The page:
Filed to: Zero-G ·

Twin galaxies, what are the statistical odds? Consider the current estimate of galaxies, roughly two trillion, which will surely change over the coming years as the new James Webb telescope is launched in 2018. How big is two trillion?

2 trillion is 2,000,000,000,000

That’s a pretty big number . Is it statistically possible, even if perhaps not probable, that our Milky Way could have a twin? What does the math say?

What are the statistical chances of having human twins? The research indicates it really depends on where you live, but just for fun, let’s average things out and be conservative and say 1 percent. There is absolutely NO reason to make this comparison, other than there are infinite variables in each case.

It turns out that galaxies come in all sorts of sizes and shapes, and the Milky Way represents just one type, a barred spiral. Spiral galaxies make up roughly 60% of the galaxies in the local universe. Bars are found in approximately two thirds of spiral galaxies.

So, walking through the math:
0.6 x 2,000,000,000,000 = 1,200,000,000,000

and, bar galaxies occur 2/3 of those, so:
0.66 x 1,200,000,000,000 = 792,000,000,000

So one percent of 792,000,000,000 looks something like, 0.01 x 792,000,000,000 = 7,920,000,000

Okay, let’s do the math for one in a million:
One millionth of 792,000,000,000 looks something like, 0.000001 x 792,000,000,000 = 792,000.

Really? I have a chance.

“One in a million — you mean I have a chance?”

Insane!

Maybe. But before you quickly discount this line of thought, consider what is actually happening to light as it travels across the cosmos and near black holes. Consider that black holes have so much gravity that as light approaches a black hole event horizon, it bends. Other cosmic entities also bend light. How much of an effect might this be on the light that reaches us, for example, how many of these black holes are there? Consider for just a moment that our Milky Way, alone, may have 100 million stellar-mass black holes. Multiply that by the number of galaxies and you begin to see the potential impact on the light we see in the night sky. It gets better. Additionally, “light is bent and magnified by gravity of intervening clusters of galaxies” resulting in multiple images of the source of the light.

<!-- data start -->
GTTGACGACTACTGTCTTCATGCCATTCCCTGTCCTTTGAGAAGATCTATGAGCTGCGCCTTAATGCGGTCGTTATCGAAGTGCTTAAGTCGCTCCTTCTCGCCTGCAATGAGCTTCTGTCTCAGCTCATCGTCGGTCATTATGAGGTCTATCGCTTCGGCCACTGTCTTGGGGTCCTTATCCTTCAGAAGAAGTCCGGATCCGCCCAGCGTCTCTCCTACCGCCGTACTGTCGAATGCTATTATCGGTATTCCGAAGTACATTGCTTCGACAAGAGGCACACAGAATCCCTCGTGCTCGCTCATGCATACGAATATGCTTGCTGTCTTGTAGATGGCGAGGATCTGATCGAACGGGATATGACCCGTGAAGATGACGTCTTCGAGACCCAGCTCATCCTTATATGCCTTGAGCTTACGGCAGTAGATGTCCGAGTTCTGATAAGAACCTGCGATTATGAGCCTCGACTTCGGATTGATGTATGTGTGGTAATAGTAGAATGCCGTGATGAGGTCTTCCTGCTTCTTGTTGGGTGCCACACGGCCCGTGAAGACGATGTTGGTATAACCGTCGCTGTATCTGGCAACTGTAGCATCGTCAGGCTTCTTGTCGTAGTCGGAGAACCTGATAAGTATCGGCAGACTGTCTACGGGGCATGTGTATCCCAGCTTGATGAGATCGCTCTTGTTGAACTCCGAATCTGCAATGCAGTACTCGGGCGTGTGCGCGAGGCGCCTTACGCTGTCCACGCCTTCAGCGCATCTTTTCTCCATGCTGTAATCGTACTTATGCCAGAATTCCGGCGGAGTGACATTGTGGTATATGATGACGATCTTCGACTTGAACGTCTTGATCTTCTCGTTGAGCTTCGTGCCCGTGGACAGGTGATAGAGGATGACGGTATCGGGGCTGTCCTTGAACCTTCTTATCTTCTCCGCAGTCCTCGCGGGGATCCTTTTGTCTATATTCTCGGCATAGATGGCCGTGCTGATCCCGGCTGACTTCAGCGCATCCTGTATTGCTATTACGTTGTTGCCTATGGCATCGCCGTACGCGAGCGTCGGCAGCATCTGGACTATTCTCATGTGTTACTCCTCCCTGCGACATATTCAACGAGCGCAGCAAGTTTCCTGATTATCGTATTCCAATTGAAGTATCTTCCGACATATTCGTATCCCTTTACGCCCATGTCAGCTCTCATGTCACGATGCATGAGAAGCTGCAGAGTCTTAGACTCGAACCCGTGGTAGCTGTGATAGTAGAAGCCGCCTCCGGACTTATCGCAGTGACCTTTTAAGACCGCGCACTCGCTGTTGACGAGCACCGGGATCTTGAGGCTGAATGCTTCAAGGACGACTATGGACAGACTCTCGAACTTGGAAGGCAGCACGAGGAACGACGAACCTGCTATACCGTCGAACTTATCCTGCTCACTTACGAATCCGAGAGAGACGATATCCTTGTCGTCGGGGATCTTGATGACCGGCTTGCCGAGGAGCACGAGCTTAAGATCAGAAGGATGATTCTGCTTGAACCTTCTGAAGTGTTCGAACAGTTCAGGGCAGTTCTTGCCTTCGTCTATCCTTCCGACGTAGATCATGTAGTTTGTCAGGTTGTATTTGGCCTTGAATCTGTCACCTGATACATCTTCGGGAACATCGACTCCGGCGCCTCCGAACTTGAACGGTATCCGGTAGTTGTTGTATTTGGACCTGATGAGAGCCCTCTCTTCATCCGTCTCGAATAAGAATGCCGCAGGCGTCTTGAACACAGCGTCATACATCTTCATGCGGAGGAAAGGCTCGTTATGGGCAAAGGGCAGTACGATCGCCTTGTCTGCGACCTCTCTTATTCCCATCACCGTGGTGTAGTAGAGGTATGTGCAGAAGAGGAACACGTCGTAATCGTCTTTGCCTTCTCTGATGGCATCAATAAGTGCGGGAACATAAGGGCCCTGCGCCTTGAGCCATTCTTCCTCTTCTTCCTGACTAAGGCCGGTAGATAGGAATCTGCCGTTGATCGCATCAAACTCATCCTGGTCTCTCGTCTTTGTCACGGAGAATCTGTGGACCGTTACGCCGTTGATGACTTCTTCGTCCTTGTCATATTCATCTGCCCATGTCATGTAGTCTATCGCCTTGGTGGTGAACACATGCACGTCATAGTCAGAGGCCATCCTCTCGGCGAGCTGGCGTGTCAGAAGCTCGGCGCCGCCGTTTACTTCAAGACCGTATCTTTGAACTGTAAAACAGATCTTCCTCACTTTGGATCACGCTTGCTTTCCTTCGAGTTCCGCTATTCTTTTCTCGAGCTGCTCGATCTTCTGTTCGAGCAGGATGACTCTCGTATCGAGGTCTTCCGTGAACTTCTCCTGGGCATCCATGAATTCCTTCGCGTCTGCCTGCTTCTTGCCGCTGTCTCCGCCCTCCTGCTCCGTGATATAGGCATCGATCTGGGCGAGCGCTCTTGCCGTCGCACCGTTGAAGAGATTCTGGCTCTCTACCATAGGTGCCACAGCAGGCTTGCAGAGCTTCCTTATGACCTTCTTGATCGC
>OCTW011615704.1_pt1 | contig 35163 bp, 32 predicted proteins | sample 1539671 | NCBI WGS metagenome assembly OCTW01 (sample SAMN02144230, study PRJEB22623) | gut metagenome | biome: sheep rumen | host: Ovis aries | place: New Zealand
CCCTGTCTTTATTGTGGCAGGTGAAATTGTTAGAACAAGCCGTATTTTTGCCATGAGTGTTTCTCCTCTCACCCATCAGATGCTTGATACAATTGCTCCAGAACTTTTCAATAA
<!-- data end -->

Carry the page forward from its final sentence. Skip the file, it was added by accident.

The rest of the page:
Have we ever observed this? Oh yah!

“In the 1993 Bill Murray movie, a weatherman finds himself reliving the same day over and over again. Now astronomers using the Hubble Space Telescope say they have been watching the same star blow itself to smithereens in a supernova explosion over and over again, thanks to a trick of Einsteinian optics.”

- New York Times (Astronomers Watch a Supernova and See Reruns)

The point — what we think we see when we look out into the cosmos is not the true picture, rather something warped by a ton of gravity which we have no real map of. We only see the light after it’s traveled its cosmic path, which we can guarantee was not a straight line — meaning that star, that galaxy, that cosmic event, isn’t where we think it is. We will be very surprised as we learn more, just as we have been so far.

Okay, so as we study the 90% or so unstudied galaxies, perhaps we might want to look for evidence of the possibility of an image of something that looks like our neighborhood, the Milky Way, at some very early state. With the ton of imagery we have, that we continue to generate, and will be obtaining, let’s apply some computer resources , modeling and pattern matching to the investigation. Let’s use a computer model of the Milky Way and it’s changing state to run the model of the Milky Way in reverse — to see how a series of early state Milky Way’s might have looked. Then, let’s apply pattern matching AI to the plethora of galaxy imagery being produced to see if there is a close match.

Why?

Let’s say we found a match, a close match. That light would be very, very old. It would be, in effect, looking back in time, perhaps at us. And that is what makes this exercise interesting. Remember, a photon, light, does not experience spacetime.

This article was provided by Hank M. Greene. He is a storyteller currently living in the Pacific Northwest, writing “time, a trilogy”. His passion is writing from the crossroads of physics, artificial intelligence, neuroscience, and business. He can be found on Twitter, Flipboard, and Medium.

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